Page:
The Lead Comment
“Paying twice” and the Fiduciary Standard: The first time I was asked the question about “paying twice,” I candidly double-clutched. After thinking about it further, I incorporated this critical information into my normal presentation to clients.
I recently sat down with a potential client who claimed she was “not paying anything” for her investments. I did a not particularly deep analysis of her situation. I discovered that she was paying, on average, approximately 1.25% per year. She was not paying any direct charge to her provider. However, she owned, in my professional opinion, relatively expensive investments into which this 1.25% per year expense was embedded. Although this expense was easy for me, as a financial professional, to quickly determine, she had not been told or otherwise been given a straightforward description of fees and expenses other than the required hundreds of pages in multiple prospectuses.
Not coincidentally, in my opinion, she was working with a “nationally recognized name brand” provider and all of her investments were sponsored by her provider.
My view of the Fiduciary Standard is among other things, that a client of even moderate size is very unlikely for me to provide them with 100% of their investments from just one investment provider. My opinion of the real world is such a concentration is rarely in the clients’ best interests.
However, it is important to be clear about “paying twice.” Working with an independent advisor means that – typically and certainly in my case – you’ll pay me a quarterly fee as a percentage of the investments under care. This fee will be disclosed in writing before you become a client.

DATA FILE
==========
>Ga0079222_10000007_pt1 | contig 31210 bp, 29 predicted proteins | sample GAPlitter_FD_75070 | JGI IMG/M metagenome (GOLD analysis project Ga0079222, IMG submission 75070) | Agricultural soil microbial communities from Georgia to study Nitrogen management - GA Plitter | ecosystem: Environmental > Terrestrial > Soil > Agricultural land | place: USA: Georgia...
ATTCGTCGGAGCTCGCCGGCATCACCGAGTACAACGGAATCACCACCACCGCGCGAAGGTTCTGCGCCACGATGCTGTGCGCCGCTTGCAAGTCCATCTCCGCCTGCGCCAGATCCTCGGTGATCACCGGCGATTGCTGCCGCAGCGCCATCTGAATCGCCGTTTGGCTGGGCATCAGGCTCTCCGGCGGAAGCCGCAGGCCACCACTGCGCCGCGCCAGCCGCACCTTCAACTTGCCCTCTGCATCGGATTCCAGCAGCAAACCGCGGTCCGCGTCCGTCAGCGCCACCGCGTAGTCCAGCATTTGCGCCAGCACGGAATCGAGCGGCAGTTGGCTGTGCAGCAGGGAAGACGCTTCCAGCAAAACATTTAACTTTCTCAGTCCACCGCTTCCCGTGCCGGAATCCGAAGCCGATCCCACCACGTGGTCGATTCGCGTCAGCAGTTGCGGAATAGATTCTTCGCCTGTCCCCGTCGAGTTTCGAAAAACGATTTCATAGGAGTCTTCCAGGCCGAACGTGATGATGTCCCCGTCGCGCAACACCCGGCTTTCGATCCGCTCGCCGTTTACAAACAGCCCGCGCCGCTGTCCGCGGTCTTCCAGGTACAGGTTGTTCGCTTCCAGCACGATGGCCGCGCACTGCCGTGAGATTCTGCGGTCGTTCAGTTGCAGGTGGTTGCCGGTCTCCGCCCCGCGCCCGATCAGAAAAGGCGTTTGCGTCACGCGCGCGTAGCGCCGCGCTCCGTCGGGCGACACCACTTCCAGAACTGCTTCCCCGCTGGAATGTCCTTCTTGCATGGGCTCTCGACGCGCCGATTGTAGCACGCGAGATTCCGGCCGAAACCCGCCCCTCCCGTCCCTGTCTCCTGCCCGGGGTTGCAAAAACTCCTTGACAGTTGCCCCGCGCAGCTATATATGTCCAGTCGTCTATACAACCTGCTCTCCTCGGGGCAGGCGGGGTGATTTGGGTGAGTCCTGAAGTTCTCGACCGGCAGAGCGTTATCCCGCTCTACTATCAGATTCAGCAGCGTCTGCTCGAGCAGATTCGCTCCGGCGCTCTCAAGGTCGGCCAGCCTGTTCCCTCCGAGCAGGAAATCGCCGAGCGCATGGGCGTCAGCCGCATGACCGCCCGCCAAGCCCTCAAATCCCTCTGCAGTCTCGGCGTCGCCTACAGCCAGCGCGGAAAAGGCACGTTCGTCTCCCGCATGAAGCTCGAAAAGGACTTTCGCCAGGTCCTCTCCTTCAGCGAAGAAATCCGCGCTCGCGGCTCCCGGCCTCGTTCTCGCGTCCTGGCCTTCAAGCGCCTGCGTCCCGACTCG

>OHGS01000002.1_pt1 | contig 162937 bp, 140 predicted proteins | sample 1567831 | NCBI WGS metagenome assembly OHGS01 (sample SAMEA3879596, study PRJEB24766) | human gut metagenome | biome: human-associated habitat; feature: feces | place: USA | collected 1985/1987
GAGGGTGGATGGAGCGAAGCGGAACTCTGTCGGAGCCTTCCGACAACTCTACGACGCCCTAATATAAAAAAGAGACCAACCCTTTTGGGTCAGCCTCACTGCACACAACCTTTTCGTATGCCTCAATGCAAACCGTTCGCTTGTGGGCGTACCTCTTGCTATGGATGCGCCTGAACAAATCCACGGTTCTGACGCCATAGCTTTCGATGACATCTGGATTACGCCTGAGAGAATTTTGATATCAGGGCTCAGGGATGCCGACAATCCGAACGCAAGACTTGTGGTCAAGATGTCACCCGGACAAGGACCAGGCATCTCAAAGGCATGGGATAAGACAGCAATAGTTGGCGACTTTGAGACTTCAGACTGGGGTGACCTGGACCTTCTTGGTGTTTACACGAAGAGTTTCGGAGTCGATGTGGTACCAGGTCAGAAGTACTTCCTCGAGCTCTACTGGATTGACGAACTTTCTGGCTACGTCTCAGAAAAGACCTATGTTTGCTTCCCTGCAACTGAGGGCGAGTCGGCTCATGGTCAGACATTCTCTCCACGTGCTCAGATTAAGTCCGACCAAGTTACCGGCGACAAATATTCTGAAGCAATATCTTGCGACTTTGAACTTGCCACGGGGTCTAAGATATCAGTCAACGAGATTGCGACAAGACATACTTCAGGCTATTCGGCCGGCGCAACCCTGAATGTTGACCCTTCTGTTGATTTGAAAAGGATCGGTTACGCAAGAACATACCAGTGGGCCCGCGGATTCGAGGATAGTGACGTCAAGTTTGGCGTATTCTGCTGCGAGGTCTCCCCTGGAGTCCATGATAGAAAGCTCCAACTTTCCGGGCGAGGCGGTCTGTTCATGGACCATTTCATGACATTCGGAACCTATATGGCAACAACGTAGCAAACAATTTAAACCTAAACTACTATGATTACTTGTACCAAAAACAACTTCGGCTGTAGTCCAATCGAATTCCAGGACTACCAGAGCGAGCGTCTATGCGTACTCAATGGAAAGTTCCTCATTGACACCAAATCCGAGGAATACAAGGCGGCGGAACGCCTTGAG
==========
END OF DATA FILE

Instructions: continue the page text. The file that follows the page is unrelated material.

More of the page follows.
It is highly likely that certain investments I might recommend will have an embedded expense to the client. I will clearly disclose that expense. But the client is still paying it. Hence, “paying twice.”
It is, again in my opinion, obviously important for an advisor and the client to keep a close watch on all fees and expenses.
It is not necessarily in the clients’ best interests to “pay once.” The total expense could, in theory, still be higher.
And in my opinion, if you are “paying once” then the investments you own are being selected / recommended by the sponsor of those investments. That structure in my view is not the Fiduciary Standard and is a conflict of interest between the client and the investment sponsor.
The How-To Articles
Questions to Ask Your Adviser about Fees Tuneup . . . . Wall St Journal
Telling the Truth on Fees, Warts and all . . . .New York Times
Buying a Piece of your Adviser . . . . Wall St Journal
The Finance – Economic – Political Articles
Budget Office Says Obama Plan Would Cut Deficit by $1 Trillion . . . . New York Times
Average Retirement Age Up to 61 in USA . . . . Big Picture
Faced with Overload, a Need to Find Focus . . . . . New York Times